It's all very well to practice these techniques in the classroom but when it comes to using them you will have to know exactly what it will feel like for real. The most important thing in kicking is to know that a kick will work.
Firstly we work with a partner. We use slow, well-aimed kicks to the knee area, not right on the top of the knee but to the side to break the ligaments that hold the lower leg on. Have your partner come at you as if to attack slowly, then step to wherever you feel is the right place to gain the correct timing and kick to his knee. Make sure that your heel is used each time and that you have hit the exact spot each time. Photo No. 161. After some time when you are sure that every kick is making its mark, start to get a little faster but be careful not to hurt each other. The attacker will tell you if the kicks are striking at the correct point. After some time you will be able to use a medium bag to protect your leg as your partner kicks at full force onto the bag. Remember! POINT YOUR KNEE INTO THE FORCE SO THAT NO DAMAGE OCCURS.
This is the closest thing to a real kick that you can aim for without really kicking someone. Photo No. 162.
The same thing can be done for kicks to the body. Hold the bag over the appropriate area and allow your partner to kick the bag using all of the above techniques except the back spinning heel kick. Train this one on the hanging bag.
Another useful leg kick is a sort of back kick to the leg. As your partner comes in, you should step out and use back kick onto his knee. Photo No. 163.
Everyone has a favorite leg kick so find the one most suited to you and use it. Then keep using it until it is perfect and has become sub-conscious. You should use only a few techniques and leave the rest for fun. In a real situation you have to be very sure that your two or three techniques will work. Leave out all of the fancy leg sweeps etc, they might work in the classroom but in the street it's a different story. Kick to the legs and you will be all right.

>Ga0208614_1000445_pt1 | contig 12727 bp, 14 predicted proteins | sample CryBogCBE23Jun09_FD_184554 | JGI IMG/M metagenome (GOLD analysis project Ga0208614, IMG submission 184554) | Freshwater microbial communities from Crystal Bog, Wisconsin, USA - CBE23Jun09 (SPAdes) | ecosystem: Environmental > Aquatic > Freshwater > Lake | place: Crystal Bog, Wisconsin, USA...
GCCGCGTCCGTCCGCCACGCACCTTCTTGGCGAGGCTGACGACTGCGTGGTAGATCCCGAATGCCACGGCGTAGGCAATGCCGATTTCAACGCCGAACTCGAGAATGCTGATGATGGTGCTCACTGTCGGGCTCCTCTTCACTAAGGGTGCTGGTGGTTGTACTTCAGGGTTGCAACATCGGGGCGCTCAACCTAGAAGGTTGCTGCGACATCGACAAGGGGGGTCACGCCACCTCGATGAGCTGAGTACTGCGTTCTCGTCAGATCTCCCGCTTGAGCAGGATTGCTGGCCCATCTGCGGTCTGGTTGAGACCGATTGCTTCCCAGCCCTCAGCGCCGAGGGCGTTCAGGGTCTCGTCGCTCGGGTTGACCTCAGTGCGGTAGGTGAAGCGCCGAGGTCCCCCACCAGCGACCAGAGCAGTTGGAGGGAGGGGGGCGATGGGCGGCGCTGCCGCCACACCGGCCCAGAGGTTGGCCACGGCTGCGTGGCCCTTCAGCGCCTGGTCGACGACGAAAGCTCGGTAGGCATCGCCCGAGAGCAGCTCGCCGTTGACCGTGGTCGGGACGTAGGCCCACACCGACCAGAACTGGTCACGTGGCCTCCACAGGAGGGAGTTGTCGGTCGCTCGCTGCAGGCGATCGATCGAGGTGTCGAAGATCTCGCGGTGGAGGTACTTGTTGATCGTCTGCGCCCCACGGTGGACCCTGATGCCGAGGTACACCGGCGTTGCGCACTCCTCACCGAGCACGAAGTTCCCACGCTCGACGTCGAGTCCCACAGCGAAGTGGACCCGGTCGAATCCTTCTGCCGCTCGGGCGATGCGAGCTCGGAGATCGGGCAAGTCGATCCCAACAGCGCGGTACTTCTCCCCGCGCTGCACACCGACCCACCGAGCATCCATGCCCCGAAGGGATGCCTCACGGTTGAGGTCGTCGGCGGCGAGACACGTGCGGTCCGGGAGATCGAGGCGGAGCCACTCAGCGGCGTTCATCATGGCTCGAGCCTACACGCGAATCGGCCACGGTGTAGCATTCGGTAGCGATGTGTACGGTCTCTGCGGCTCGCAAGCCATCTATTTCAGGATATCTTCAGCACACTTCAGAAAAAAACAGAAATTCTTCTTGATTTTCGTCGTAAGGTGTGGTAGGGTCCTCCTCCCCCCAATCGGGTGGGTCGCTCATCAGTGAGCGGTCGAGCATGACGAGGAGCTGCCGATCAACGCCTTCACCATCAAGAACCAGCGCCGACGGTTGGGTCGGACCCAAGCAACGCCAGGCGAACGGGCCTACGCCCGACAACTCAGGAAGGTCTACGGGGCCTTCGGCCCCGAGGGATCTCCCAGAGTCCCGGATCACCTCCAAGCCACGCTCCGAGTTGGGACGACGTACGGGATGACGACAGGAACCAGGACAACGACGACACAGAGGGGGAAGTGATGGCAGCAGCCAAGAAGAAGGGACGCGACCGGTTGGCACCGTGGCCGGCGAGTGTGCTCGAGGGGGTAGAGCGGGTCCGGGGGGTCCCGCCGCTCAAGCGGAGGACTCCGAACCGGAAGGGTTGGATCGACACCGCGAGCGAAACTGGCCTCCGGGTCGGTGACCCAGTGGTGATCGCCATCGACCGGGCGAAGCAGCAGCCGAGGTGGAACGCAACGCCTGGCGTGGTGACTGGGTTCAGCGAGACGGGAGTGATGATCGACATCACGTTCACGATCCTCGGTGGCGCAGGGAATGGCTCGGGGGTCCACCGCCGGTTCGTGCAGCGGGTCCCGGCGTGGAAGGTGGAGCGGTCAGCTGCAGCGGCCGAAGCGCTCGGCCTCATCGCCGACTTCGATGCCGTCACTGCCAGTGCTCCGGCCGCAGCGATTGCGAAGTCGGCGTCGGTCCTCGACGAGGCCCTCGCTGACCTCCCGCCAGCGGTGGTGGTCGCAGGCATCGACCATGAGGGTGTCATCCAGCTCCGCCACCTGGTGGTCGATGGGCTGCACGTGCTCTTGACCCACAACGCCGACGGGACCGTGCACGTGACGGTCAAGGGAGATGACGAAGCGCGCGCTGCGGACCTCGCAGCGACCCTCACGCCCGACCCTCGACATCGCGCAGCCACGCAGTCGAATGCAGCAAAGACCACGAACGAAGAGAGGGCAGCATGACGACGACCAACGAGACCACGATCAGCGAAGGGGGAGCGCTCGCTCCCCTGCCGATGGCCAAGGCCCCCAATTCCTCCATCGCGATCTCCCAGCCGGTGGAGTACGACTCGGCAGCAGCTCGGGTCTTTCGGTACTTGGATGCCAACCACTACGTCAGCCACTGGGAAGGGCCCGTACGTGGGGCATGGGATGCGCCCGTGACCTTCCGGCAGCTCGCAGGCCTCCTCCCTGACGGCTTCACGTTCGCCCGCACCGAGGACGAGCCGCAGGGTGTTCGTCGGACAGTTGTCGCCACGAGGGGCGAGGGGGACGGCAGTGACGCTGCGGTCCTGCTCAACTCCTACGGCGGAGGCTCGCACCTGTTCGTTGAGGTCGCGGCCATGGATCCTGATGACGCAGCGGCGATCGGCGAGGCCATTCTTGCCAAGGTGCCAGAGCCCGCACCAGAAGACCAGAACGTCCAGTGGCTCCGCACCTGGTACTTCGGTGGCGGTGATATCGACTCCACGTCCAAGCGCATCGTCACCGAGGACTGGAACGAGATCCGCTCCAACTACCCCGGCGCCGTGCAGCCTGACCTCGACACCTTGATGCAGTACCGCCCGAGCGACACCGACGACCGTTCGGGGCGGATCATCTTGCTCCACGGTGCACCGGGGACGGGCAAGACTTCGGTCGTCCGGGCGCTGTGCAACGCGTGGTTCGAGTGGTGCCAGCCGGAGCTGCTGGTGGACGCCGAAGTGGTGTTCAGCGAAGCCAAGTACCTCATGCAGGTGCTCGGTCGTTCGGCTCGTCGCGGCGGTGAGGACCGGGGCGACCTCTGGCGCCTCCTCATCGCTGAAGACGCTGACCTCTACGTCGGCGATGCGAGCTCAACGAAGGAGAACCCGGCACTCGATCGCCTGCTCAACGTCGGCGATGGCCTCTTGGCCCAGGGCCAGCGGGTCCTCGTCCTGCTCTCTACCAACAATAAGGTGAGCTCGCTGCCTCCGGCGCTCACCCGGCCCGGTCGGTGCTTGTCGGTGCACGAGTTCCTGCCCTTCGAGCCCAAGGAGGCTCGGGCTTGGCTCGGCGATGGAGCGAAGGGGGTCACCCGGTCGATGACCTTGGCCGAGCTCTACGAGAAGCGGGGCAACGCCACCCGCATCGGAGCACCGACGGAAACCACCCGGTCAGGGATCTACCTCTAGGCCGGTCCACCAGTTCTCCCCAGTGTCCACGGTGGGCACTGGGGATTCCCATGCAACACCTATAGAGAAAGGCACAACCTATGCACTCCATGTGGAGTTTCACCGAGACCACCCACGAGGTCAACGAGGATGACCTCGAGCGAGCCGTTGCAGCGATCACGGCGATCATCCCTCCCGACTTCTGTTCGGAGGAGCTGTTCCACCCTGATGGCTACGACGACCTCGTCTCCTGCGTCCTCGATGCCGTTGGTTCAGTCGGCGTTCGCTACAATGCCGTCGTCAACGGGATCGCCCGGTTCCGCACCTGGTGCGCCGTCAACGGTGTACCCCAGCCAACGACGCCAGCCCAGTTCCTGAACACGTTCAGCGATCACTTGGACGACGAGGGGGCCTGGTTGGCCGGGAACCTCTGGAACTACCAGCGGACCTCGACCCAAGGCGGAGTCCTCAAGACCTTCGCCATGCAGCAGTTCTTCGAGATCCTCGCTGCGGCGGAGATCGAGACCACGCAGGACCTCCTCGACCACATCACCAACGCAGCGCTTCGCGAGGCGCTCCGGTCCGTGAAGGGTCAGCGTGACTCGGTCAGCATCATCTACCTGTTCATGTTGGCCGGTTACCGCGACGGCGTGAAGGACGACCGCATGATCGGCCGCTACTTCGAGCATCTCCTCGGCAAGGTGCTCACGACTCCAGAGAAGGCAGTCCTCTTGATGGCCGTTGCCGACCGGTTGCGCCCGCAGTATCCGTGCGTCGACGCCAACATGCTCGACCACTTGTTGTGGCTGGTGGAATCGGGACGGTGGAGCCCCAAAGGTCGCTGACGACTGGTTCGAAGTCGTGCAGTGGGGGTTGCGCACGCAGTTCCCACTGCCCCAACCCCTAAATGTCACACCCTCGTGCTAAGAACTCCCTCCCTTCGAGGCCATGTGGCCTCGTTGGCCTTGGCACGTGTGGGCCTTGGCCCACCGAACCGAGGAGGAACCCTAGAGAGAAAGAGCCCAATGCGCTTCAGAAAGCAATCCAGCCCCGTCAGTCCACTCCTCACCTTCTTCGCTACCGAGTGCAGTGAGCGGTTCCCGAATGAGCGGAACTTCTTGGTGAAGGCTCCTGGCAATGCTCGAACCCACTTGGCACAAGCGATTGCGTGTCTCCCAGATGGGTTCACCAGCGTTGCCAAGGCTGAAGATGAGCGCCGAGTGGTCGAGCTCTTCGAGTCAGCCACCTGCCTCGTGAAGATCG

As stated earlier, leg kicks are the hardest of all to block and so I will start with blocking these kicks.
I will be covering 'sticking hands' (the t'ai chi version) later. I mention this because this is also where we learn to block low knee kicks, or at least try.
Two people stand as shown in Photo No. 164. Keeping your wrists lightly touching, you now start to move around. One player should kick slowly to the knee of the other. You should be aware of the kick and pull your leg back quickly. Photo No. 165. I learnt this technique from an old arnis master in Manila, (Antonio Illustrisimo); the difference was that they would strike at each other's legs with the sticks. You must not look at your opponent's feet, always take in the whole body using your peripheral vision as later you will also be putting in hand techniques. After only a short period of this type of practice you will be able to perceive the attacks quicker and so you will be able to speed up the attacks. After you have evaded the attack you will be able to re-attack to his knee with another kick. The most important thing in this training is not to allow it to become a mêlée, keep it cool and learn.
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